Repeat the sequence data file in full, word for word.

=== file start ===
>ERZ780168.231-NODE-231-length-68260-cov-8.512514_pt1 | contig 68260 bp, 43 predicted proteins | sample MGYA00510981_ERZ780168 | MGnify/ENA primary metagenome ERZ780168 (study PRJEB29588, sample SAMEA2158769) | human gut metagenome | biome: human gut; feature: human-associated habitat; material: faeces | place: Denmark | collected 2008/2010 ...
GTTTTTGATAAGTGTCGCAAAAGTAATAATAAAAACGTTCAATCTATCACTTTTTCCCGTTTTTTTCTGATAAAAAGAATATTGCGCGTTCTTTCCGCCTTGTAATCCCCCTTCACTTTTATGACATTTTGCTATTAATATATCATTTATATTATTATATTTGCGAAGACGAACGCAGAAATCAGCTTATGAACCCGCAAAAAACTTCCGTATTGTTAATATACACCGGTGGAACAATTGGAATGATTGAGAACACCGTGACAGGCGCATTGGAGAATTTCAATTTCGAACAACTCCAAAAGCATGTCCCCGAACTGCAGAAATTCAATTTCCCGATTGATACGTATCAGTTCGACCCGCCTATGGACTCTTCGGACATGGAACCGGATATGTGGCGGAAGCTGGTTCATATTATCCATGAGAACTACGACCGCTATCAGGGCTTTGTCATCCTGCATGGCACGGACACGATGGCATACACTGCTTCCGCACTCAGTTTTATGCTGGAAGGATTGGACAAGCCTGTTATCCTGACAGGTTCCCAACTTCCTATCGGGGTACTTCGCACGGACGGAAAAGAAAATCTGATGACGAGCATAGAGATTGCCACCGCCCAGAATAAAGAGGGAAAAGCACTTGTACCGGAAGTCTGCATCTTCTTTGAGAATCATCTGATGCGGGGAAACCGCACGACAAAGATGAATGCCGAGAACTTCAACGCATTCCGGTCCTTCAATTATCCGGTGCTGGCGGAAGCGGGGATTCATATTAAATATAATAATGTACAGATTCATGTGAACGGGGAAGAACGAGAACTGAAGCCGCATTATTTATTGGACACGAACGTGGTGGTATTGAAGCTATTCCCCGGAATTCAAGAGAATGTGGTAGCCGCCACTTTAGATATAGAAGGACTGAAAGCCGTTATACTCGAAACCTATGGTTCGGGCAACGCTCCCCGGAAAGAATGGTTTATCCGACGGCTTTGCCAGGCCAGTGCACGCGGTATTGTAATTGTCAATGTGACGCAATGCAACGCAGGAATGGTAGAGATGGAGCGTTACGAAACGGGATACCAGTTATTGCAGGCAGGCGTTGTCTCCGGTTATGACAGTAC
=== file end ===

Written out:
>ERZ780168.231-NODE-231-length-68260-cov-8.512514_pt1 | contig 68260 bp, 43 predicted proteins | sample MGYA00510981_ERZ780168 | MGnify/ENA primary metagenome ERZ780168 (study PRJEB29588, sample SAMEA2158769) | human gut metagenome | biome: human gut; feature: human-associated habitat; material: faeces | place: Denmark | collected 2008/2010 ...
GTTTTTGATAAGTGTCGCAAAAGTAATAATAAAAACGTTCAATCTATCACTTTTTCCCGTTTTTTTCTGATAAAAAGAATATTGCGCGTTCTTTCCGCCTTGTAATCCCCCTTCACTTTTATGACATTTTGCTATTAATATATCATTTATATTATTATATTTGCGAAGACGAACGCAGAAATCAGCTTATGAACCCGCAAAAAACTTCCGTATTGTTAATATACACCGGTGGAACAATTGGAATGATTGAGAACACCGTGACAGGCGCATTGGAGAATTTCAATTTCGAACAACTCCAAAAGCATGTCCCCGAACTGCAGAAATTCAATTTCCCGATTGATACGTATCAGTTCGACCCGCCTATGGACTCTTCGGACATGGAACCGGATATGTGGCGGAAGCTGGTTCATATTATCCATGAGAACTACGACCGCTATCAGGGCTTTGTCATCCTGCATGGCACGGACACGATGGCATACACTGCTTCCGCACTCAGTTTTATGCTGGAAGGATTGGACAAGCCTGTTATCCTGACAGGTTCCCAACTTCCTATCGGGGTACTTCGCACGGACGGAAAAGAAAATCTGATGACGAGCATAGAGATTGCCACCGCCCAGAATAAAGAGGGAAAAGCACTTGTACCGGAAGTCTGCATCTTCTTTGAGAATCATCTGATGCGGGGAAACCGCACGACAAAGATGAATGCCGAGAACTTCAACGCATTCCGGTCCTTCAATTATCCGGTGCTGGCGGAAGCGGGGATTCATATTAAATATAATAATGTACAGATTCATGTGAACGGGGAAGAACGAGAACTGAAGCCGCATTATTTATTGGACACGAACGTGGTGGTATTGAAGCTATTCCCCGGAATTCAAGAGAATGTGGTAGCCGCCACTTTAGATATAGAAGGACTGAAAGCCGTTATACTCGAAACCTATGGTTCGGGCAACGCTCCCCGGAAAGAATGGTTTATCCGACGGCTTTGCCAGGCCAGTGCACGCGGTATTGTAATTGTCAATGTGACGCAATGCAACGCAGGAATGGTAGAGATGGAGCGTTACGAAACGGGATACCAGTTATTGCAGGCAGGCGTTGTCTCCGGTTATGACAGTAC